Modernising the Planning Process
In June 2016, new Planning Authority laws were introduced which made the planning process fairer and faster. These new laws have changed the way planning applications are submitted and processed, enabling the public to have a bigger say on what happens.
The ‘Development Notification Order’ (DNO) has been re-organised and down-sized into 12 class types, depending on the amount of development work proposed. To inform and involve the public many of the previously classes within the DNO have been transferred to what is now known as the ‘Summary Procedures’.
Following these changes a notice is now placed at the site where works are proposed to be carried out and a 15 day period has been introduced giving the right to anyone who may want to submit an objection on the proposed works. The Authority then considers the submitted objections on planning grounds. The application has to be decided within 42 days. If an objection is filed and turned down, an objector has the right to appeal that decision.
The full development application has also witnessed some changes. While the objection period has increased to 30 days, an application must be determined not more than a 100 days from the date of its validation. Every application now gets sent to 10 statutory consultees for their comments and recommendations. Any person objecting within the registered timeframe is considered as a registered objector and has every right at law to appeal a decision of the Authority. All permits are suspended for 30 days to allow third parties to appeal and to prepare the necessary documentation in relation with the Building Regulations. Any application which does not respect the 100 day timeframe may claim a refund of the fees paid. This change in procedure puts the onus on the Planning Authority for any inefficiencies.
The previously used screening process system has only been retained for major projects unless the applicant is in possession of an outline development permit. An applicant can still apply for Outline development permit.
The Planning Authority received 9,102 and 11,305 development applications in 2016 and 2017 respectively. In 2016, it approved 7,588 and rejected 477 applications while in 2017 it approved 10,785, and rejected 648 applications.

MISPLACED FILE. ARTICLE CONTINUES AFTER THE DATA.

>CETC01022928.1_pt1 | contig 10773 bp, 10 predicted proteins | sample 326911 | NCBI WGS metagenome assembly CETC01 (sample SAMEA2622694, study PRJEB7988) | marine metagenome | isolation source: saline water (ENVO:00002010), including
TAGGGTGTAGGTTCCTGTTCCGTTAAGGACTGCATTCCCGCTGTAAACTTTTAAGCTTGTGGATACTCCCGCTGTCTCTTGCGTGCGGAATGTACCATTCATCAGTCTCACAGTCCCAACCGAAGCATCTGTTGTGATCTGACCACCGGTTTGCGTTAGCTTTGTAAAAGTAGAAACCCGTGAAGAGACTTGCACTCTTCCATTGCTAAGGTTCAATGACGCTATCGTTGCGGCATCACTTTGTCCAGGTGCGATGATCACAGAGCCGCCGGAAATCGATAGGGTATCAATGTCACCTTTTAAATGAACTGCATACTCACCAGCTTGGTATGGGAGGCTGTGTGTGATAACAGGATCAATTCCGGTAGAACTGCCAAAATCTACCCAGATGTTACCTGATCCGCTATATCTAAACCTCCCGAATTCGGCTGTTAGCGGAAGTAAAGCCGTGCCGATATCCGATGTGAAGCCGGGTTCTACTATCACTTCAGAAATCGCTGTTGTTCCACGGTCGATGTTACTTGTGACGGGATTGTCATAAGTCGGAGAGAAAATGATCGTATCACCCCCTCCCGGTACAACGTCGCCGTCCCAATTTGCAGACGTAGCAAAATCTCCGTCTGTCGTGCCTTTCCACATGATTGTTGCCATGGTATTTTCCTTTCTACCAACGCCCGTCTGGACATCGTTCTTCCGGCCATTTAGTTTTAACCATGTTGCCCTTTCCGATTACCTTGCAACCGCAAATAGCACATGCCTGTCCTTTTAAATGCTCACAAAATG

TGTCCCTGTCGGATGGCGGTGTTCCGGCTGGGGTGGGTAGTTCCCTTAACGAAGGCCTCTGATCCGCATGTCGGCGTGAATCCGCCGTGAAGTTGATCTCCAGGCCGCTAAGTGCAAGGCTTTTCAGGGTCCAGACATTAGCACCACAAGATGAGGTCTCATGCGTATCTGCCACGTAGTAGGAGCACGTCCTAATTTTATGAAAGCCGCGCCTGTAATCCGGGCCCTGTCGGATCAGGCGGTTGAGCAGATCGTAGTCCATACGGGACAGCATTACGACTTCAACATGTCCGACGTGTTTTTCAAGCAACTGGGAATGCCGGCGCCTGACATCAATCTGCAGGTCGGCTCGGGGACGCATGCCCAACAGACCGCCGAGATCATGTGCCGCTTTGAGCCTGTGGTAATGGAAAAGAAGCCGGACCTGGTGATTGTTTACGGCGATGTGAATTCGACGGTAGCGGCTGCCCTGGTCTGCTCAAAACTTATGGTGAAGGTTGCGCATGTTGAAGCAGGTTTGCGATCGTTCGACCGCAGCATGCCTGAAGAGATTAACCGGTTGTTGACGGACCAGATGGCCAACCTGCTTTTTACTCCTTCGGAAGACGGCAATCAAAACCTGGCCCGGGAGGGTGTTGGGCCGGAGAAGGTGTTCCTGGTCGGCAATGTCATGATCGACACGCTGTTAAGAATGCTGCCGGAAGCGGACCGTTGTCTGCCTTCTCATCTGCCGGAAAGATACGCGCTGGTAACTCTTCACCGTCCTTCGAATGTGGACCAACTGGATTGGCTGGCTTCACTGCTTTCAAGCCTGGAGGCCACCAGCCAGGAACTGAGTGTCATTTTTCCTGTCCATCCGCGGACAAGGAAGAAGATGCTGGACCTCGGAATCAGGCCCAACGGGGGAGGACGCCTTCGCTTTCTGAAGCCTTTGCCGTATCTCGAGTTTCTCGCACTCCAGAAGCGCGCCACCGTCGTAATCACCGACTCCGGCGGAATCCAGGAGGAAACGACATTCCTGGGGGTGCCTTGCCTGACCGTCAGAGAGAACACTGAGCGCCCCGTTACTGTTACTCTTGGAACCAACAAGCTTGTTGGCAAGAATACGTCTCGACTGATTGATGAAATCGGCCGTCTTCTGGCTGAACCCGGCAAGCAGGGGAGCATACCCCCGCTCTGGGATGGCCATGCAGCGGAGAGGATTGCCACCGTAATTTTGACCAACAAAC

To ensure more transparency, all planning applications are accessible from the Authority’s web portal to architects, Local Councils and any person who has an e-ID. With a totally paperless planning process, the Planning Authority boasts of one of the best online systems around.
Enforcement procedures were also revised through the amended laws. More importance is being given to the compulsory notice that has to be submitted in the commencement of work. This notice needs to be submitted five days before works at a site commence. Another very important tool is the emergency enforcement notice which allows the Planning Authority to take immediate action if in the opinion of the Authority there may be an imminent danger to the environment or public safety.
These above procedures came into force along with several organisational changes, which include the setting up of an Executive Council, and the introduction of the Agricultural Advisory Committee and the Design Advisory Committee. These measures ensure that the Council performs an in-depth analyses of planning policies, scheduling and decisions with a view to transparency and fairness. One must also mention that the Environment and Resources Authority, the environmental NGOs and the Local councils also have a vote on the Planning Board and therefore have an influence on major decisions within the planning process.